Ford also will be offering audio systems from Sony and THX surround sound audio on Lincolns. Ford is teaming up with Microsoft in a broadbased vehicle communications, information and entertainment system that will finally give Ford vehicles Bluetooth capability. Up to now, Bluetooth has been an accessory at the Blue Oval.
Lighting is also getting attention. Ford will begin to use interior ambient lighting for things like door handles and cupholders. Even door sill scuff plates on some vehicles will be lighted.
A really cool feature is light through paint. Using this technology rear high mounted brake lights can look like they are bodycolor. Ford’s signature keyless entry system buttons can be muted using bodycolor light through paint.
On the safety side, Ford will begin offering some technologies that has been available elsewhere for some time now: blind spot monitoring, adaptive cruise control and collision mitigation systems.
Will Ford’s Fast Follower Strategy be Fast Enough?
It appears that Ford’s strategy is to be a “fast follower” in technology and not a technology leader. This is OK, as long as they follow fast enough. Having Fords without Bluetooth, iPod integration, playlist management, adaptive cruise, etc puts them well behind their competition. In today’s rapidly moving world, this is competitively unacceptable.
Many technologies that apply to the cars and trucks we drive originate from auto racing – seat belts, rear view mirrors, and so on. One technology that has huge implications for every car, truck, SUV and Crossover doesn’t come from the world of motorsport. It comes from the tech sector. It’s called Bluetooth and for anyone who hasn’t learned about it, now is the time.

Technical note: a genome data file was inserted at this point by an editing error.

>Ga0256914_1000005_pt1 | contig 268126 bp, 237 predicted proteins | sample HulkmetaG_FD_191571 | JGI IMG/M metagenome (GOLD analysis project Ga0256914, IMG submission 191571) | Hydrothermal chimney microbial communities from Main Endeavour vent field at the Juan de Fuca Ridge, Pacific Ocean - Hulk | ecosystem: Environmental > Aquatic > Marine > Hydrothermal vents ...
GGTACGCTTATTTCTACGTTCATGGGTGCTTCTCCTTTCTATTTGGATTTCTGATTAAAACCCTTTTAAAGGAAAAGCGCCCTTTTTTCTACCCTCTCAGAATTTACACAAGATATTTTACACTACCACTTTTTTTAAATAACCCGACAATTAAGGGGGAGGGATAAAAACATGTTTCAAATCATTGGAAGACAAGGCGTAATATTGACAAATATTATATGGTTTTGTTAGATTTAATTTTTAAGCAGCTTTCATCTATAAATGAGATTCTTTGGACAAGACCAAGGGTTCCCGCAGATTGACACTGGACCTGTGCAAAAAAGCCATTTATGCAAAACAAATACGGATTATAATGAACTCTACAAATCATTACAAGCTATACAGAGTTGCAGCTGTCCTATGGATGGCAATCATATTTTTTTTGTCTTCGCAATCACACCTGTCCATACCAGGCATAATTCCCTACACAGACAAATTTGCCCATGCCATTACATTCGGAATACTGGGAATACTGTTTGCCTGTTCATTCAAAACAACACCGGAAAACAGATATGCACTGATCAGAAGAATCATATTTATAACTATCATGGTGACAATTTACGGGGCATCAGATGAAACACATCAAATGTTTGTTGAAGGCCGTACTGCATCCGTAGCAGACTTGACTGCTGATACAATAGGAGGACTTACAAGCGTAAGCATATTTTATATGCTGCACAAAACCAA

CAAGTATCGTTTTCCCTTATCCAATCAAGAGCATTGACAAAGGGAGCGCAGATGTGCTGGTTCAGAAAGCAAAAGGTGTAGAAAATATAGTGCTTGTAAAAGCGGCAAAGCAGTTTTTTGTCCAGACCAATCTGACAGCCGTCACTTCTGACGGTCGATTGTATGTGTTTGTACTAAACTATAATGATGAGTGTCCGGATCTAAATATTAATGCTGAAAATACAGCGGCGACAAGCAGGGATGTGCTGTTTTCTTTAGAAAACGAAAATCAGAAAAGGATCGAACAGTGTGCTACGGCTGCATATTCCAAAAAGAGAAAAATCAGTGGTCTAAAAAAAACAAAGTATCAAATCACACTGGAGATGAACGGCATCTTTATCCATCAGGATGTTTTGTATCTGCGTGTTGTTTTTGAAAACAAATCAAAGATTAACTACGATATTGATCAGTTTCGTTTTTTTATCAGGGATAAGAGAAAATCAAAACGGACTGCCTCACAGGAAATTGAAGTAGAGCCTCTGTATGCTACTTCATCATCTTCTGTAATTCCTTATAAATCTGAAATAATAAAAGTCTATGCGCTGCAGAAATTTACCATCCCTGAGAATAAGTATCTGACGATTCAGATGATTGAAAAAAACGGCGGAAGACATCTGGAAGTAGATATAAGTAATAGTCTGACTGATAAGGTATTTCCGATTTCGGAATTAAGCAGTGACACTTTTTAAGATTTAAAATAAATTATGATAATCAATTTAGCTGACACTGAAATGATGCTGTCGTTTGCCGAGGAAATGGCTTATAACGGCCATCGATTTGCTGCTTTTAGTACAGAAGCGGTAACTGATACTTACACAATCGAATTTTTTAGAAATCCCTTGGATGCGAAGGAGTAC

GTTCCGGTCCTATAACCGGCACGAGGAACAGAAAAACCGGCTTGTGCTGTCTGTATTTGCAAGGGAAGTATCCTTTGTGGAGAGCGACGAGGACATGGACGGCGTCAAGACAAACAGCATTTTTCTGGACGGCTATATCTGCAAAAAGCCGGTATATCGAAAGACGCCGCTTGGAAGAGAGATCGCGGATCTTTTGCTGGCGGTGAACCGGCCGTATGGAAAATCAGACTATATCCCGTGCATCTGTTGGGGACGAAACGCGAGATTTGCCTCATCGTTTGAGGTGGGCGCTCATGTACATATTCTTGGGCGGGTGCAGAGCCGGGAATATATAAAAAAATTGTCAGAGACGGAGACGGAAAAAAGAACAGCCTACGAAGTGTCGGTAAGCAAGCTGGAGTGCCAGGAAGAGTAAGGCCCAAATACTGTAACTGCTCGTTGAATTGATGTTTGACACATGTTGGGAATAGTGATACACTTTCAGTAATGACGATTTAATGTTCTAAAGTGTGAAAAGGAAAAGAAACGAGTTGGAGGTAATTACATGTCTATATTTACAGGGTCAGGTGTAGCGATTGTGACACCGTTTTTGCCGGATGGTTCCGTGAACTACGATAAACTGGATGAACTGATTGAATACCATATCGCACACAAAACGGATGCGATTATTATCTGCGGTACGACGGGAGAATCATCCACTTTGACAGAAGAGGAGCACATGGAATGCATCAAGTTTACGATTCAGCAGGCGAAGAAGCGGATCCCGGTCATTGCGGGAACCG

Bluetooth originated as a wireless method of syncing personal computers with other devices, such as a hand-held PDA or a printer. Its early uses were not all that successful. Toshiba put tremendous effort into Bluetooth in the late 1990s, but never utilized it in a manner that drew public acceptance.
Since the late 1980s, Honda has been evaluating, exploring, and testing fuel cell solutions. The 1999 FCX-V2 and 2001 FCX-V3 prototypes began testing on public roads and in everyday driving conditions. In December 2002, the City of Los Angeles was the first to lease a fuel cell vehicle, in the form of the 2003 FCX, followed by San Francisco and testing in the state of New York. In 2005 the first FCX was leased to a family. Further driving hydrogen expansion in California is the government initiative for installing hydrogen stations around the state’s highway system, known as California’s Hydrogen Highway.
At the L.A. Auto Show
in November, Honda introduced the next step in their fuel cell, hydrogen-powered vehicle development. The FCX Concept is a four-door sedan and previews the car that will be on sale in 2008 (2009MY), albeit with a limited roll out. The FCX takes Honda’s traditional look and rachets it up at notch. Aside from the cutting edge propulsion system, the sedan just looks great.